For the past 15 years, there are a lot of 10% down turn within every year. This is almost a given (and perhaps something that you could factor in, if you are adding on to your portfolio annually)
Valuations Based on Adjusted CAPE, Remains Fairly-Valued
Market valuations affect a lot of things in our investment or financial planning. We do not wish to buy things when things are expensive.
When things are expensive, we do not wish to use an initial withdrawal rate that is too high when we are assessing if we have enough to retire.
Robert Shiller’s cyclically adjusted price/earnings ratio (CAPE) is a favourite of many investments and some academics in their planning. It is slow-moving because it factors in the past 10 years earnings. It allows a decent measurement of changing economic and financial conditions.
I think Vanguard did a sensible thing by adjusting the traditional CAPE based on interest rates and inflation levels.
What is fair or overvalued depend on what equity is competing against and thus adjusting for interest rates feel sensible.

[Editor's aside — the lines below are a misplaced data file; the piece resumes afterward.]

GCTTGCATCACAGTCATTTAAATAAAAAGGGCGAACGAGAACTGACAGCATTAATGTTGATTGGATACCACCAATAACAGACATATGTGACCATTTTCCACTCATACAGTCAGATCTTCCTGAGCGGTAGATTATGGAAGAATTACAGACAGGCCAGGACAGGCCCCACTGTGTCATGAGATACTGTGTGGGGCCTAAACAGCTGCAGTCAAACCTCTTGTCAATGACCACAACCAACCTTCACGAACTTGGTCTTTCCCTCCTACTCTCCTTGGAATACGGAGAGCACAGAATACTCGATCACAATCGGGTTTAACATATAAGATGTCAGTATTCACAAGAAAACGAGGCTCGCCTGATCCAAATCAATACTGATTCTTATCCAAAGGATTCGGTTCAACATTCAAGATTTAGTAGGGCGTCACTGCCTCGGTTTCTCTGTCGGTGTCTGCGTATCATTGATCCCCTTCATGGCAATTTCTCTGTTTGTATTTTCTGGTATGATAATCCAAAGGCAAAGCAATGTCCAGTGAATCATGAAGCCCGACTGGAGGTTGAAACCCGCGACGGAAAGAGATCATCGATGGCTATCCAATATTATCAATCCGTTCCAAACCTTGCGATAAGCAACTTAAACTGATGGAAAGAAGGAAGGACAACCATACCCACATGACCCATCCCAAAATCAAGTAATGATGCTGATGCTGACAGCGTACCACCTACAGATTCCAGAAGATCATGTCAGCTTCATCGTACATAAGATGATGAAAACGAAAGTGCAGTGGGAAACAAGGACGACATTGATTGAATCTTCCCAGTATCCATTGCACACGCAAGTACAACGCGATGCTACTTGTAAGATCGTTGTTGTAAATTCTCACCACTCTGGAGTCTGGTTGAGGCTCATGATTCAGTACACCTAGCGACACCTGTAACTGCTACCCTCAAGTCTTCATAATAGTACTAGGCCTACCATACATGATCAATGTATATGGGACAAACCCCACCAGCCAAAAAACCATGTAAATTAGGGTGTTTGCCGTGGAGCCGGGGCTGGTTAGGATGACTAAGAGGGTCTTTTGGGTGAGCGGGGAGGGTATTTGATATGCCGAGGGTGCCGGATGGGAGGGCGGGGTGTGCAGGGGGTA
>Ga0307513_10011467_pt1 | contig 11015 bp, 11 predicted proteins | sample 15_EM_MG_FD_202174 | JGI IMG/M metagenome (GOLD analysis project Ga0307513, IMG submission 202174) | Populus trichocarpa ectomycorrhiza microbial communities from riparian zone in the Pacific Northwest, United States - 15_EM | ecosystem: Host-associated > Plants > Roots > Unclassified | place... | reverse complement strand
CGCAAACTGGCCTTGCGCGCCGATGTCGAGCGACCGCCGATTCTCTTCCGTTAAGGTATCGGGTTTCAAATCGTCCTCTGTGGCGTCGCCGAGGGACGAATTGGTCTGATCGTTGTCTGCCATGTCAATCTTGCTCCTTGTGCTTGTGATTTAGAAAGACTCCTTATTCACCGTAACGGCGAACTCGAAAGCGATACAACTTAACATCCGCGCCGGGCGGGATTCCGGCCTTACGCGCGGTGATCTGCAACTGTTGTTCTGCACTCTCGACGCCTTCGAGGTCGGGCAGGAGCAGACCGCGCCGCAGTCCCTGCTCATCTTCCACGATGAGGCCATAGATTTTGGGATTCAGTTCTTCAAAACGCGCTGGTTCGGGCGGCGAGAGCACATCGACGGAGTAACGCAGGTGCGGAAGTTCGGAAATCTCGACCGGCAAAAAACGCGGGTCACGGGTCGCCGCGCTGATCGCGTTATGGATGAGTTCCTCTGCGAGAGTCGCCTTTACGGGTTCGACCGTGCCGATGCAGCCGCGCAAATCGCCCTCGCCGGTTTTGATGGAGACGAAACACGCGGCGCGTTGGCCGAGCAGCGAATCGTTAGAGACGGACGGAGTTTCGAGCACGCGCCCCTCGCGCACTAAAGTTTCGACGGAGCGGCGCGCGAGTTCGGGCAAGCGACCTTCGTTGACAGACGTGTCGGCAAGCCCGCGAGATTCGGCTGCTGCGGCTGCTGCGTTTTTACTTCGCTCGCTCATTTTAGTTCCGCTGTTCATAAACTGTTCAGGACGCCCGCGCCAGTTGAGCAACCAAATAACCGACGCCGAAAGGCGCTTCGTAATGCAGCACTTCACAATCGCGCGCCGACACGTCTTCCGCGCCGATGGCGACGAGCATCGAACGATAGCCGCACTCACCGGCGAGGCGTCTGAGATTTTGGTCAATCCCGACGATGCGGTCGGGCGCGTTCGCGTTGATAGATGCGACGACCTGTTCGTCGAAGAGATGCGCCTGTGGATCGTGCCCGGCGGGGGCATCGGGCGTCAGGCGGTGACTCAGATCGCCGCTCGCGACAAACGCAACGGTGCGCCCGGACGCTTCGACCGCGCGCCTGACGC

The grey area is where the adjusted CAPE is determined to be fair value. The S&P 500 is at the upper bound of the range.
Non-US developed markets appear to be at the low end of fair value (not in the diagram) and emerging markets are slightly overvalued after adjusting for their higher risk and higher earnings yields required by investors.
If you are determining if you are ready to retire based on the initial withdrawal rate, given the CAPE, it might be worthwhile to take closer to 1 divide by CAPE. If the CAPE is 30 times today, that would mean you should be conservative and see if you can live on a 3.3% initial withdrawal rate (1/30).
You can also observe the valuation breakdown for various equity group.
Equity Markets 10-Year Return Outlook
Expected return outlook for non-US equity markets is in the 7-9% range, higher than US equity.
This is thanks to more reasonable valuations and a higher dividend yield.